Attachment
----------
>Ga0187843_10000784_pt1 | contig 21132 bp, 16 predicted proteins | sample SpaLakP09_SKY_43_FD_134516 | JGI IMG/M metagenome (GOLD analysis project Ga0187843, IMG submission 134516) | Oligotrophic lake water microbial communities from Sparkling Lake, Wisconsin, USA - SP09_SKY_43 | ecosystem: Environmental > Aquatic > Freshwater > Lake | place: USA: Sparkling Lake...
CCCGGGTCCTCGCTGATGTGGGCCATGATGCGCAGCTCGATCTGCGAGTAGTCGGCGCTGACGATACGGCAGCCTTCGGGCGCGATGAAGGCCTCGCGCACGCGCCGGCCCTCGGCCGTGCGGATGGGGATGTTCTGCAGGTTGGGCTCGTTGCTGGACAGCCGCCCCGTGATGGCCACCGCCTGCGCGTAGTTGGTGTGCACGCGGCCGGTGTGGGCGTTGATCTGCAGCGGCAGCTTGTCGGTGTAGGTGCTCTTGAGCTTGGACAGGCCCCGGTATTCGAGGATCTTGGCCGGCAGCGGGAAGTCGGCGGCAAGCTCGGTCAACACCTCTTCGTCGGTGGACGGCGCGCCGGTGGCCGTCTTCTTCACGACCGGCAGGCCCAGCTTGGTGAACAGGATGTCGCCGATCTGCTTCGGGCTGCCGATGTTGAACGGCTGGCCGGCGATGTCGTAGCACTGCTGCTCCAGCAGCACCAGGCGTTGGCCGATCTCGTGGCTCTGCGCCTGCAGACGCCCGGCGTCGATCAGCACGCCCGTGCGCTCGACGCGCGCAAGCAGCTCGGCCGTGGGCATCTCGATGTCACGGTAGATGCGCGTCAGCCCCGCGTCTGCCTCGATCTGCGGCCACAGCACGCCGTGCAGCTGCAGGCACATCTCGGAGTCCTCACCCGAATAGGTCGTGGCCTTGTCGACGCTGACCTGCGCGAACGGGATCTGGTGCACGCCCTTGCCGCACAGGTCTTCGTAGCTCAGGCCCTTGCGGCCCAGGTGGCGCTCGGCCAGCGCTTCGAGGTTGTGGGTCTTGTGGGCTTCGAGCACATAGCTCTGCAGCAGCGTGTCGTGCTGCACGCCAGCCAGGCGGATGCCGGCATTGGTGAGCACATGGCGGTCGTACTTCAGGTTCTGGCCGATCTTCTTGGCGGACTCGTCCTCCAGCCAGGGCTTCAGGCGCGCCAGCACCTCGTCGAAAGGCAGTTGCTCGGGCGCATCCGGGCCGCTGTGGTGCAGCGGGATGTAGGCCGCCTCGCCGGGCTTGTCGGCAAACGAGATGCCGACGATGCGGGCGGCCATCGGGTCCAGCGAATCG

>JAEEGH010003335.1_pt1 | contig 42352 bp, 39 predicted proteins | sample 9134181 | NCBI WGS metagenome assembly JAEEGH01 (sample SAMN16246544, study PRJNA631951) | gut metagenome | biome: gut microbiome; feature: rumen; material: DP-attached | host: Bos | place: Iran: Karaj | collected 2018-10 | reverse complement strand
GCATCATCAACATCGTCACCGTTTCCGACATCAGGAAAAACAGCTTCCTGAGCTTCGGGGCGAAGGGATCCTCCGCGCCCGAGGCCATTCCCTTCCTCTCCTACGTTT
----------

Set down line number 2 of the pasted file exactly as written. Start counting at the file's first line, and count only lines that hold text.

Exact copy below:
CCCGGGTCCTCGCTGATGTGGGCCATGATGCGCAGCTCGATCTGCGAGTAGTCGGCGCTGACGATACGGCAGCCTTCGGGCGCGATGAAGGCCTCGCGCACGCGCCGGCCCTCGGCCGTGCGGATGGGGATGTTCTGCAGGTTGGGCTCGTTGCTGGACAGCCGCCCCGTGATGGCCACCGCCTGCGCGTAGTTGGTGTGCACGCGGCCGGTGTGGGCGTTGATCTGCAGCGGCAGCTTGTCGGTGTAGGTGCTCTTGAGCTTGGACAGGCCCCGGTATTCGAGGATCTTGGCCGGCAGCGGGAAGTCGGCGGCAAGCTCGGTCAACACCTCTTCGTCGGTGGACGGCGCGCCGGTGGCCGTCTTCTTCACGACCGGCAGGCCCAGCTTGGTGAACAGGATGTCGCCGATCTGCTTCGGGCTGCCGATGTTGAACGGCTGGCCGGCGATGTCGTAGCACTGCTGCTCCAGCAGCACCAGGCGTTGGCCGATCTCGTGGCTCTGCGCCTGCAGACGCCCGGCGTCGATCAGCACGCCCGTGCGCTCGACGCGCGCAAGCAGCTCGGCCGTGGGCATCTCGATGTCACGGTAGATGCGCGTCAGCCCCGCGTCTGCCTCGATCTGCGGCCACAGCACGCCGTGCAGCTGCAGGCACATCTCGGAGTCCTCACCCGAATAGGTCGTGGCCTTGTCGACGCTGACCTGCGCGAACGGGATCTGGTGCACGCCCTTGCCGCACAGGTCTTCGTAGCTCAGGCCCTTGCGGCCCAGGTGGCGCTCGGCCAGCGCTTCGAGGTTGTGGGTCTTGTGGGCTTCGAGCACATAGCTCTGCAGCAGCGTGTCGTGCTGCACGCCAGCCAGGCGGATGCCGGCATTGGTGAGCACATGGCGGTCGTACTTCAGGTTCTGGCCGATCTTCTTGGCGGACTCGTCCTCCAGCCAGGGCTTCAGGCGCGCCAGCACCTCGTCGAAAGGCAGTTGCTCGGGCGCATCCGGGCCGCTGTGGTGCAGCGGGATGTAGGCCGCCTCGCCGGGCTTGTCGGCAAACGAGATGCCGACGATGCGGGCGGCCATCGGGTCCAGCGAATCG